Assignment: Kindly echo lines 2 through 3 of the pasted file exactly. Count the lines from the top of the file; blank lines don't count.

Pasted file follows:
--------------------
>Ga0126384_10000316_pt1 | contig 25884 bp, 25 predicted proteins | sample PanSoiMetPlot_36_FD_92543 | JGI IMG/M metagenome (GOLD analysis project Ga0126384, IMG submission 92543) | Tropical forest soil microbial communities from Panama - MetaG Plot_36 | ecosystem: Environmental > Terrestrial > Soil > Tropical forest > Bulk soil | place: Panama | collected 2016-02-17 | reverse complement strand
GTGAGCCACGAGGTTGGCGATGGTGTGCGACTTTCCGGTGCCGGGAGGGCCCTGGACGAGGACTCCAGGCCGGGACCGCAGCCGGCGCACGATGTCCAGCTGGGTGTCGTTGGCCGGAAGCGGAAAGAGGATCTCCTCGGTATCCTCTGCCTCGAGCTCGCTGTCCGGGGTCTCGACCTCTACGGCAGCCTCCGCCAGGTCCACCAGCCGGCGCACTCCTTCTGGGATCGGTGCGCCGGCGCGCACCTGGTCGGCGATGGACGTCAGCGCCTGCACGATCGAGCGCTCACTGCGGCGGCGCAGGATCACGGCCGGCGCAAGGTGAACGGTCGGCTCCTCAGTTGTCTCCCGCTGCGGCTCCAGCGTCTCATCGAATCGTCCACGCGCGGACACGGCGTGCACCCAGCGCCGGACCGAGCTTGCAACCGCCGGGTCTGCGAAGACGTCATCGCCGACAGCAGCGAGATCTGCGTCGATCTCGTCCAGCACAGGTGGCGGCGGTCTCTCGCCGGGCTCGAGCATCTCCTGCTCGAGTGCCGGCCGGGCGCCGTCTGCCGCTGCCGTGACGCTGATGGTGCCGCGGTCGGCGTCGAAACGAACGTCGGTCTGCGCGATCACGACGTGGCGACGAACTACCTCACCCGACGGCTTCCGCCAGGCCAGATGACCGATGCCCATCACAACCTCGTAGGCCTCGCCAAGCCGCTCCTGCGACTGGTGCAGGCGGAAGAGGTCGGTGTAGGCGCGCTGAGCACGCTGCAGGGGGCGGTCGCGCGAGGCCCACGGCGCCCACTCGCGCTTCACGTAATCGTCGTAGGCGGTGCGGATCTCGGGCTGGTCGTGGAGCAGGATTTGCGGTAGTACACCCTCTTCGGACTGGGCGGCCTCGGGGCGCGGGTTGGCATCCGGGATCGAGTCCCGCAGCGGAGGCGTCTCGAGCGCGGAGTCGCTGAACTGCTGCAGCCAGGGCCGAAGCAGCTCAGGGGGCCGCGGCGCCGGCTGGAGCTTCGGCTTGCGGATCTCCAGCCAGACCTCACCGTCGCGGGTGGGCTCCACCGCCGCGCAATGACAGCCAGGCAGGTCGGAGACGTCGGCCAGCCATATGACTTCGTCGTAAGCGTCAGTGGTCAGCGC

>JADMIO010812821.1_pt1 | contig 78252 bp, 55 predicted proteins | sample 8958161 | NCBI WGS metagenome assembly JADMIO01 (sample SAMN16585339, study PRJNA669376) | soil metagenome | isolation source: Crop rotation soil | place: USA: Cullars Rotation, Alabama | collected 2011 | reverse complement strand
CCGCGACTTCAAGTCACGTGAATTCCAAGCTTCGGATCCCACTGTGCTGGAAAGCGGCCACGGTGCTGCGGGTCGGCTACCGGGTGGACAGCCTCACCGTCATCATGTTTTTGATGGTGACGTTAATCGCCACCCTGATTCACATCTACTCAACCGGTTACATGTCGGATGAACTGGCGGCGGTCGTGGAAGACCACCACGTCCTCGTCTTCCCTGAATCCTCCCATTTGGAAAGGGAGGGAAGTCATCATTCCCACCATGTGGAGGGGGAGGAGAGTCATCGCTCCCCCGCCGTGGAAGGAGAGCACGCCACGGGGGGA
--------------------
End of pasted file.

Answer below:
GTGAGCCACGAGGTTGGCGATGGTGTGCGACTTTCCGGTGCCGGGAGGGCCCTGGACGAGGACTCCAGGCCGGGACCGCAGCCGGCGCACGATGTCCAGCTGGGTGTCGTTGGCCGGAAGCGGAAAGAGGATCTCCTCGGTATCCTCTGCCTCGAGCTCGCTGTCCGGGGTCTCGACCTCTACGGCAGCCTCCGCCAGGTCCACCAGCCGGCGCACTCCTTCTGGGATCGGTGCGCCGGCGCGCACCTGGTCGGCGATGGACGTCAGCGCCTGCACGATCGAGCGCTCACTGCGGCGGCGCAGGATCACGGCCGGCGCAAGGTGAACGGTCGGCTCCTCAGTTGTCTCCCGCTGCGGCTCCAGCGTCTCATCGAATCGTCCACGCGCGGACACGGCGTGCACCCAGCGCCGGACCGAGCTTGCAACCGCCGGGTCTGCGAAGACGTCATCGCCGACAGCAGCGAGATCTGCGTCGATCTCGTCCAGCACAGGTGGCGGCGGTCTCTCGCCGGGCTCGAGCATCTCCTGCTCGAGTGCCGGCCGGGCGCCGTCTGCCGCTGCCGTGACGCTGATGGTGCCGCGGTCGGCGTCGAAACGAACGTCGGTCTGCGCGATCACGACGTGGCGACGAACTACCTCACCCGACGGCTTCCGCCAGGCCAGATGACCGATGCCCATCACAACCTCGTAGGCCTCGCCAAGCCGCTCCTGCGACTGGTGCAGGCGGAAGAGGTCGGTGTAGGCGCGCTGAGCACGCTGCAGGGGGCGGTCGCGCGAGGCCCACGGCGCCCACTCGCGCTTCACGTAATCGTCGTAGGCGGTGCGGATCTCGGGCTGGTCGTGGAGCAGGATTTGCGGTAGTACACCCTCTTCGGACTGGGCGGCCTCGGGGCGCGGGTTGGCATCCGGGATCGAGTCCCGCAGCGGAGGCGTCTCGAGCGCGGAGTCGCTGAACTGCTGCAGCCAGGGCCGAAGCAGCTCAGGGGGCCGCGGCGCCGGCTGGAGCTTCGGCTTGCGGATCTCCAGCCAGACCTCACCGTCGCGGGTGGGCTCCACCGCCGCGCAATGACAGCCAGGCAGGTCGGAGACGTCGGCCAGCCATATGACTTCGTCGTAAGCGTCAGTGGTCAGCGC

>JADMIO010812821.1_pt1 | contig 78252 bp, 55 predicted proteins | sample 8958161 | NCBI WGS metagenome assembly JADMIO01 (sample SAMN16585339, study PRJNA669376) | soil metagenome | isolation source: Crop rotation soil | place: USA: Cullars Rotation, Alabama | collected 2011 | reverse complement strand